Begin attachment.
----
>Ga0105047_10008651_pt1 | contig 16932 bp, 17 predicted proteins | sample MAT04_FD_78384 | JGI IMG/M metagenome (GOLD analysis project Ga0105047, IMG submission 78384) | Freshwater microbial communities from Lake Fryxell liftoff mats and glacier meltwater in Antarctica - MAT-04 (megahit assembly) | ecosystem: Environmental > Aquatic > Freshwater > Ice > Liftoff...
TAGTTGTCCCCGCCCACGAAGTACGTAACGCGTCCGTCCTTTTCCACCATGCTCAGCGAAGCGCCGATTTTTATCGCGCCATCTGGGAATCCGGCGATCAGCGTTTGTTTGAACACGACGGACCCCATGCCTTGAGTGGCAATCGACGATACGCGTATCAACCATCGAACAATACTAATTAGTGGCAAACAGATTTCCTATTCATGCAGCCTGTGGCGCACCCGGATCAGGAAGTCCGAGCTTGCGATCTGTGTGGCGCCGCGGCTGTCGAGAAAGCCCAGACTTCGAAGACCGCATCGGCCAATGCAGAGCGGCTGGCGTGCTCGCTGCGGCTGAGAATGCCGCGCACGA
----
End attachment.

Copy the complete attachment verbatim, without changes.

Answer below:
>Ga0105047_10008651_pt1 | contig 16932 bp, 17 predicted proteins | sample MAT04_FD_78384 | JGI IMG/M metagenome (GOLD analysis project Ga0105047, IMG submission 78384) | Freshwater microbial communities from Lake Fryxell liftoff mats and glacier meltwater in Antarctica - MAT-04 (megahit assembly) | ecosystem: Environmental > Aquatic > Freshwater > Ice > Liftoff...
TAGTTGTCCCCGCCCACGAAGTACGTAACGCGTCCGTCCTTTTCCACCATGCTCAGCGAAGCGCCGATTTTTATCGCGCCATCTGGGAATCCGGCGATCAGCGTTTGTTTGAACACGACGGACCCCATGCCTTGAGTGGCAATCGACGATACGCGTATCAACCATCGAACAATACTAATTAGTGGCAAACAGATTTCCTATTCATGCAGCCTGTGGCGCACCCGGATCAGGAAGTCCGAGCTTGCGATCTGTGTGGCGCCGCGGCTGTCGAGAAAGCCCAGACTTCGAAGACCGCATCGGCCAATGCAGAGCGGCTGGCGTGCTCGCTGCGGCTGAGAATGCCGCGCACGA